January 2, 2017

Directors

Mike Newell (1942-) b. St. Albans, England.

Mike Newell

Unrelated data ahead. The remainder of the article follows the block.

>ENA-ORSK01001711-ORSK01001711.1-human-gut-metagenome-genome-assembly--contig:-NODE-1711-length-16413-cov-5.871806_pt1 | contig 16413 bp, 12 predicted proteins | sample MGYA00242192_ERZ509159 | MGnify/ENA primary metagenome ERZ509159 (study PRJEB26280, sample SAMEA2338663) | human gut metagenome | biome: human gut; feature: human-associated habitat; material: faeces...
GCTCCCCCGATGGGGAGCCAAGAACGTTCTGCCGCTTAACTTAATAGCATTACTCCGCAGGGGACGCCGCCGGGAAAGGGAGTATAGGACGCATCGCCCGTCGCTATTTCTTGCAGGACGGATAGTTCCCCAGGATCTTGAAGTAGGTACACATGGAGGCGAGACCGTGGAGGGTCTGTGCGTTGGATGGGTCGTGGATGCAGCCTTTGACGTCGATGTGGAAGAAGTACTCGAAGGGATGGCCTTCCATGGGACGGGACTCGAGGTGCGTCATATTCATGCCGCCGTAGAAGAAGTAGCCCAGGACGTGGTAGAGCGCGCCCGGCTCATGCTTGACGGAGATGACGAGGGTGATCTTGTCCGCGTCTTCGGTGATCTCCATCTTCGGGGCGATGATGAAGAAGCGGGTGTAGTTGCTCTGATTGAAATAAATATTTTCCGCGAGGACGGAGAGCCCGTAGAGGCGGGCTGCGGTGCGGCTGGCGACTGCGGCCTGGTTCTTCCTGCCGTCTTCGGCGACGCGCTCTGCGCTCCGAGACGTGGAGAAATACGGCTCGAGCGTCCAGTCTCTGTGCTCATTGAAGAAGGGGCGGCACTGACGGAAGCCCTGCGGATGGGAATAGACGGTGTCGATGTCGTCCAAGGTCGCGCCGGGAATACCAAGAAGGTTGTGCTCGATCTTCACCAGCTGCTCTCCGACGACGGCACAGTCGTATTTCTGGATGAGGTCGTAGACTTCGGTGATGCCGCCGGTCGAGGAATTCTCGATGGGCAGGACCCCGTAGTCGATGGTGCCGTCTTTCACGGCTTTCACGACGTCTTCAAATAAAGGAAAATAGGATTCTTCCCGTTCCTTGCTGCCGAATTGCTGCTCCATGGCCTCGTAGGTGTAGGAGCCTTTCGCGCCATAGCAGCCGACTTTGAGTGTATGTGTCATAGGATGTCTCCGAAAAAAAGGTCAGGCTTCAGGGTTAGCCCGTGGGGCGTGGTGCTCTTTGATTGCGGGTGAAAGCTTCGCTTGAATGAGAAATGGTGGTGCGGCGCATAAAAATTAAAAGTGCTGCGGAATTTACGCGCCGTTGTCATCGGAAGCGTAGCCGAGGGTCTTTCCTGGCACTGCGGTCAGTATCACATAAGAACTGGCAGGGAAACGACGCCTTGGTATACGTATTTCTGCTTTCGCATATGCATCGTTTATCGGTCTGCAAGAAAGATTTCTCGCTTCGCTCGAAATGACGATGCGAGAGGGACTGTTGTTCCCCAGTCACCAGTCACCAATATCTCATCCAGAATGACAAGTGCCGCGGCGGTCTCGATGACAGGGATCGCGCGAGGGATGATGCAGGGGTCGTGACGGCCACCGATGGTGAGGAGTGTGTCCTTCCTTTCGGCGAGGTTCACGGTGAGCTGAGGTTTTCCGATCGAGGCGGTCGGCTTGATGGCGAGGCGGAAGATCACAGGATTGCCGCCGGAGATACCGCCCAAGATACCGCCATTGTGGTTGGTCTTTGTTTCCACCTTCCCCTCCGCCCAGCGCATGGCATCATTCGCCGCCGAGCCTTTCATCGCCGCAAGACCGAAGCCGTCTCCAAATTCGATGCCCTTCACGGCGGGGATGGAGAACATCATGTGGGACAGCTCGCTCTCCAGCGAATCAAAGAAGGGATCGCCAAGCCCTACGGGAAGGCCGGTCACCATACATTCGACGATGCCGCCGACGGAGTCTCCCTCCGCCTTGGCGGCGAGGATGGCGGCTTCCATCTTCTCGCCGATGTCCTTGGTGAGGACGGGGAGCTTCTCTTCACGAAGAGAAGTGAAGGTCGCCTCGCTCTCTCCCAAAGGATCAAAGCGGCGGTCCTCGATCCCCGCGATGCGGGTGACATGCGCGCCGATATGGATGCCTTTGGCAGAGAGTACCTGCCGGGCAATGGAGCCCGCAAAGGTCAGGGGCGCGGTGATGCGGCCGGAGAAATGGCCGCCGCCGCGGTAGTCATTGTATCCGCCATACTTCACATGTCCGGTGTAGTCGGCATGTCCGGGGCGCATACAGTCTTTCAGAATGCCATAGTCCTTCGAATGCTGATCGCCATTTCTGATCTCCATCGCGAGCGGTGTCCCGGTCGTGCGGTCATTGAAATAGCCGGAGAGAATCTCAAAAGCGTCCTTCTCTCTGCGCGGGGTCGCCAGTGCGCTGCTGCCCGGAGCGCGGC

British director whose wide-ranging output often centres on enclosed worlds and cold-hearted protagonists – although few of his films contain characters that are without a charm, and he has coaxed some remarkably charismatic performances from leading actors in his time. From parents whose enthusiasm for amateur theatricals fired his own enthusiasm to direct, Newell began his career as a TV news reporter, but had begun to direct at 23, initially on such popular soap series as Coronation Street, but soon on more prestigious ‘Playhouse’ type productions, of which he had made more than 20 at the time of his film debut in 1976. Newell’s The Man in the Iron Mask, made for American TV but shown in cinemas elsewhere in the world, was a much more stylish and fluent version of the old Dumas chestnut than either of the two more recent films. And it’s with intimate dramas and comedies that might just as beneficially have been shown on TV that he has had his greatest successes in the ensuing years. The first such hit was with Dance with a Stranger (1984), a stylish, claustrophobic account of the last days of Ruth Ellis, the last woman to be hanged for murder in Britain. The biting drama made a star of Miranda Richardson, who would later feature to good effect for Newell in another low-key hit, Enchanted April (1992). Soursweet (1988), a saga of an oriental couple struggling to make a go of life in England, and Into the West (1992), an Irish boy-and-horse-tale of much incidental charm, were highpoints in the years that followed, if no great shakes at the box-office. If what Newell’s career needed at this stage was a high-profile hit, it certainly received one with Four Weddings and a Funeral (1994), a record-breaking comedy with some richly funny lines. With some concessions to the 1990s, this was somewhat in the traditions of such films established by the Boulting Brothers several decades earlier, but with a string of eye-catching performances from an enthusiastic cast headed by Hugh Grant, whose own career received an inestimable boost from its success. Grant also starred for Newell in An Awfully Big Adventure (1995), a rather gloomy theatrical piece, before the director went to America to make the thriller Donnie Brasco (1997), in which Newell coaxed Al Pacino’s best performance in years as the veteran gangster wearing out his welcome with the Mob. Pushing Tin (1999), the tale of two air traffic controllers was enjoyable but failed to convince as neither a comedy or drama.



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